Today’s FX View from IB:
On Tuesday the euro was on the rise after it was revealed that ECB President Trichet was going to leave a central bank meeting in Sydney. His premature departure created a significant amount of speculation that a Thursday EU summit in Brussels had been called to present a bailout for Greece and other struggling Eurozone nations. The significant number of latecomers to the euro-bashers ball was in part forced to move rapidly to the sidelines and so illustrated the vulnerable state the market finds itself in. The euro added a cent in a very short time frame as a result of today’s story, which turns out to be true in content but lacking in rationale.
Euro – According to a statement given at the Reserve Bank of Australia to explain Mr. Trichet’s movements, the early departure is purely on account of logistics. In other words, it’s an awful long way back to Brussels. Elsewhere traders discovered that the EU summit is routine and not emergency and that it was indeed scheduled one month ago.
But, there is an important lesson being played out here. A record number of euro shorts have built up in the futures market over the last week according to CFTC data. The euro has quite understandably become the whipping boy and a vulnerable target where speculators can easily make money. However, announcing the presence of an ice-cream truck handing out free ice creams in the school yard over the elementary school public address system would probably teach the same lesson. Too many speculators are betting on the same outcome and the reality of free ice cream comes at the cost of fighting through the scrimmage in order to qualify.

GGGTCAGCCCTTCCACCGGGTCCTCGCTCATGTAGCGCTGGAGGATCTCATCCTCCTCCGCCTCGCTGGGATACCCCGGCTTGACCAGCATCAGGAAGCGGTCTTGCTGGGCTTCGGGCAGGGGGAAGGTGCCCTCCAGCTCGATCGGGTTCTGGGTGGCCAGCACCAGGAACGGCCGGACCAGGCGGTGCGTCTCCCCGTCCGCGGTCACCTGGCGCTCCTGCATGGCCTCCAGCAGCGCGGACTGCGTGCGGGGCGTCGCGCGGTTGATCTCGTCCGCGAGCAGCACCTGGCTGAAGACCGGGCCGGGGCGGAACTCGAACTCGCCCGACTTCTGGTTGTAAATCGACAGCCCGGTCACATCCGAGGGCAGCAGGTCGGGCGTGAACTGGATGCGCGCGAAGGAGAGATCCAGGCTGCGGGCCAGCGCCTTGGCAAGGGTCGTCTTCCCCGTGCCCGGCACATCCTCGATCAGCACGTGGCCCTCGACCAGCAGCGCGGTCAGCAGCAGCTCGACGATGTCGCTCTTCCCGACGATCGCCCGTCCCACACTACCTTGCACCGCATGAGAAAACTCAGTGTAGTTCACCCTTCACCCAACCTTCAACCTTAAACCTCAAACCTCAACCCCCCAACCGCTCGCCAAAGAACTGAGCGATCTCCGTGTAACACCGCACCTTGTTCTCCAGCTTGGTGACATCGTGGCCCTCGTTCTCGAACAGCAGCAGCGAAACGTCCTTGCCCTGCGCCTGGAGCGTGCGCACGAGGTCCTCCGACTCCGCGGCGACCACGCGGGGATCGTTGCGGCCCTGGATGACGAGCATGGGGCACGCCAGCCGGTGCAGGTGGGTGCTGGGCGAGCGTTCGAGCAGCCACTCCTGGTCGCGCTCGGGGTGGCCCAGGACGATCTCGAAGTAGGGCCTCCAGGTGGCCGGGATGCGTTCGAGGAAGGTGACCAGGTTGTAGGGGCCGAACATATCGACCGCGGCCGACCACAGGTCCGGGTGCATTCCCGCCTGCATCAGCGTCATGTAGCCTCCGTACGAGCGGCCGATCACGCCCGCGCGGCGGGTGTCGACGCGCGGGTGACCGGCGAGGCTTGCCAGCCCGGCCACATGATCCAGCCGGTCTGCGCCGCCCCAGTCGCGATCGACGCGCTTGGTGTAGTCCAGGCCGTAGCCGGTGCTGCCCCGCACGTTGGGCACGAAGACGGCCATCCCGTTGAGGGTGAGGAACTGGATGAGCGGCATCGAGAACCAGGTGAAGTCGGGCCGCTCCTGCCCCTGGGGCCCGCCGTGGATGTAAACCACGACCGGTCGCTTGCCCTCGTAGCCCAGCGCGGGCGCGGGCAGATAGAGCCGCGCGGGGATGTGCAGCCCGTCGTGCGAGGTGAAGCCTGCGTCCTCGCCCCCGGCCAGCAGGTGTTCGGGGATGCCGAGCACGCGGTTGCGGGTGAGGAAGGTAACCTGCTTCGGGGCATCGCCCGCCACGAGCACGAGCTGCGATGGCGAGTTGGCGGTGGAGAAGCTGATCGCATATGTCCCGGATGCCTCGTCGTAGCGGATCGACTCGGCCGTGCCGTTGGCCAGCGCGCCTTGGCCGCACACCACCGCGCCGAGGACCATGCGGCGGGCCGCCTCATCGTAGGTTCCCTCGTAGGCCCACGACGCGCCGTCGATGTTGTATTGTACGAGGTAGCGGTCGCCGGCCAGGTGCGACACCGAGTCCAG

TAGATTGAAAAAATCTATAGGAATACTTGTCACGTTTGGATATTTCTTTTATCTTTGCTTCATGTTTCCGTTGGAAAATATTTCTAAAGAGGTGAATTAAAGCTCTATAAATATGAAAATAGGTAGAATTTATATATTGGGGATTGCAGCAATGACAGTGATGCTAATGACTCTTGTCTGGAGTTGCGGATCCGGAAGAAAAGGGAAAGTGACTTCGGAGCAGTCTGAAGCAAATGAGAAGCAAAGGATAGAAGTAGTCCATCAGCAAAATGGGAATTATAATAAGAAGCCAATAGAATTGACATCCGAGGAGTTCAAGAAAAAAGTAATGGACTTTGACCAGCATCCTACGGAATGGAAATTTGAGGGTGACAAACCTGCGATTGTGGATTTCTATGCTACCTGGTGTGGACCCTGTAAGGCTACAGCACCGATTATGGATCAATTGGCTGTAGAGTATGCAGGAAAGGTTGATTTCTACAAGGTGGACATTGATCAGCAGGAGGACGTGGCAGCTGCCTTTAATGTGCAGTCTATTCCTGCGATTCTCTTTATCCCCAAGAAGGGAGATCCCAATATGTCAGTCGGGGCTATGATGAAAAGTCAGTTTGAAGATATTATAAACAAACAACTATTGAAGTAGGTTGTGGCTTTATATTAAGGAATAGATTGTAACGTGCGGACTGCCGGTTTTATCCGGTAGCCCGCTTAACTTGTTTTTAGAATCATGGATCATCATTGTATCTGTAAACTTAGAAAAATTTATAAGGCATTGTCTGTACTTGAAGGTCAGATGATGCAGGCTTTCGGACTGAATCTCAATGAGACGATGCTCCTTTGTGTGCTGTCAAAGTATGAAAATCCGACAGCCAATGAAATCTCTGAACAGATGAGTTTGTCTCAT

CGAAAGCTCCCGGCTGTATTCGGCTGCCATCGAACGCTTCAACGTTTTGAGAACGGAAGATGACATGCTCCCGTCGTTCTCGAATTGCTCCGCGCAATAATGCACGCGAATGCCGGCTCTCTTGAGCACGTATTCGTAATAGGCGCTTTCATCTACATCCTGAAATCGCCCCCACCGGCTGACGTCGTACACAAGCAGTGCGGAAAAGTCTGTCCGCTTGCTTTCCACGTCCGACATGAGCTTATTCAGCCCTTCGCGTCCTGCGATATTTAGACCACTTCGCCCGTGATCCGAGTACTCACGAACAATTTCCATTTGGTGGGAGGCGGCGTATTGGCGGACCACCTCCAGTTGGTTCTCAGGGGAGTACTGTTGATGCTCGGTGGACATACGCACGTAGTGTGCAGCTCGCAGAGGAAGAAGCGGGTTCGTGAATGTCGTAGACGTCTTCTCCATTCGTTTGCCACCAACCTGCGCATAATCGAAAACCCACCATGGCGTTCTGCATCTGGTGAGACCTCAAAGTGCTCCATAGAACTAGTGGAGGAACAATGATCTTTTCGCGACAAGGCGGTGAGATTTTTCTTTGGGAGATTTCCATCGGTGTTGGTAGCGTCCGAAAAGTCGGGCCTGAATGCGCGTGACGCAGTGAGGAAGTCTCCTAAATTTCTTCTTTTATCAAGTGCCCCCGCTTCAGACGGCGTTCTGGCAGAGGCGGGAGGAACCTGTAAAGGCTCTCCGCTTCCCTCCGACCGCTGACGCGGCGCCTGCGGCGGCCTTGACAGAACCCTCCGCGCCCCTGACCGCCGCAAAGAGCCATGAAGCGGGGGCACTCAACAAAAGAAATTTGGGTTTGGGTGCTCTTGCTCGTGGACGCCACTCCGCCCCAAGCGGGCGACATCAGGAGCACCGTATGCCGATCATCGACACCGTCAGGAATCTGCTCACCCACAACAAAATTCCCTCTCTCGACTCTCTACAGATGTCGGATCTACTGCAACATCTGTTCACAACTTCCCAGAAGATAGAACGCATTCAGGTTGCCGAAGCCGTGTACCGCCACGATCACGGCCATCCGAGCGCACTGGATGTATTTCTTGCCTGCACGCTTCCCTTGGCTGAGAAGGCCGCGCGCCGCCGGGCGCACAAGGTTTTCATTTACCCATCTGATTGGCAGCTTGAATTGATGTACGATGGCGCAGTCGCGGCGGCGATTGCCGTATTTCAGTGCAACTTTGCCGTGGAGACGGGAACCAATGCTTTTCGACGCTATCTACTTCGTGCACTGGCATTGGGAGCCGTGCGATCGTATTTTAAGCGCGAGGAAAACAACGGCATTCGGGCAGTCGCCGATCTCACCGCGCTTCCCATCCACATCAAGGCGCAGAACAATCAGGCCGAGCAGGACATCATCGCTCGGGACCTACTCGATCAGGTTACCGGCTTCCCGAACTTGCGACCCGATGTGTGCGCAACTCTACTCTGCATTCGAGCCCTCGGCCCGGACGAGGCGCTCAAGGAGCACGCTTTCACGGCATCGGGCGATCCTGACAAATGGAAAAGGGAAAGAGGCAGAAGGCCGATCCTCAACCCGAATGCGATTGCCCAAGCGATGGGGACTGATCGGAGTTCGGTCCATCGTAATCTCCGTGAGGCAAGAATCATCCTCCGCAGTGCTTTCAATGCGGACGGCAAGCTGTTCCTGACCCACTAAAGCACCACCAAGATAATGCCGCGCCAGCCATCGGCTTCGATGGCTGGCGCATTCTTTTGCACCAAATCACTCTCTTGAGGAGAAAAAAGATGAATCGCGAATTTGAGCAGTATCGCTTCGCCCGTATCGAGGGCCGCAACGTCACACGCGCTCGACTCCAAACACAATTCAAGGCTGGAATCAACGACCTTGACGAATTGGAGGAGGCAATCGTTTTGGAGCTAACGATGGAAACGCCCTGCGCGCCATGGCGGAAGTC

The euro is sitting at the day’s high at around $1.3750 as the school yard shifts to New York. Against the yen the euro has regained ¥1.50 to stand at ¥123.40, while it’s also sitting at its highest point in two weeks against the British pound at 88.10 pence.
British pound – As the pace of shorts against the pound has also reached an extreme according to the same CFTC data, the pound is now benefitting from the same over crowded situation. The unit has just sprung to life against the dollar and has risen to $1.5625. Since Friday morning the pound has failed to close above $1.5650 on the hourly chart and yesterday traded as low as $1.5535.
The pound continues to suffer from anxiety over the probability that the summer election will leave neither political party in charge. Data today showed a worsening of the trade deficit to £7.3 billion making it the widest export shortfall in about one year. Last month’s shortfall stood at £6.8 billion. The numbers show a surprising lack of demand for British exports at a time when the pound has been ultra-competitive.
Elsewhere the British Retail Consortium confirmed that January’s retail sales decline of 0.7% compared to the same month a year ago was the worst performance for sellers in at least 15 years. Meanwhile a RICS survey showed that the balance of surveyors reporting higher house prices rose to a near-three year high.
Aussie dollar – The Aussie dollar has found its sea legs this morning after being tossed overboard last week. It’s currently trading at 87.47 U.S. cents having been capped at 87 cents since last Thursday.
Japanese yen – The slightly firmer tone to market sentiment on Tuesday is allowing a subsidence in the demand to the Japanese yen, which has pared recent gains against the dollar to stand at ¥89.67. Finance minister Kan told reporters after a regular cabinet meeting that the recent weakness in domestic stock indices was brought on by international concerns and did not mark fresh weakness for the Japanese economy.
Canadian dollar – The Canadian dollar is also breaking higher and moving away from recent lows that saw it as low as 92.74 U.S. cents. Currently the dollar is trading at 92.68 cents.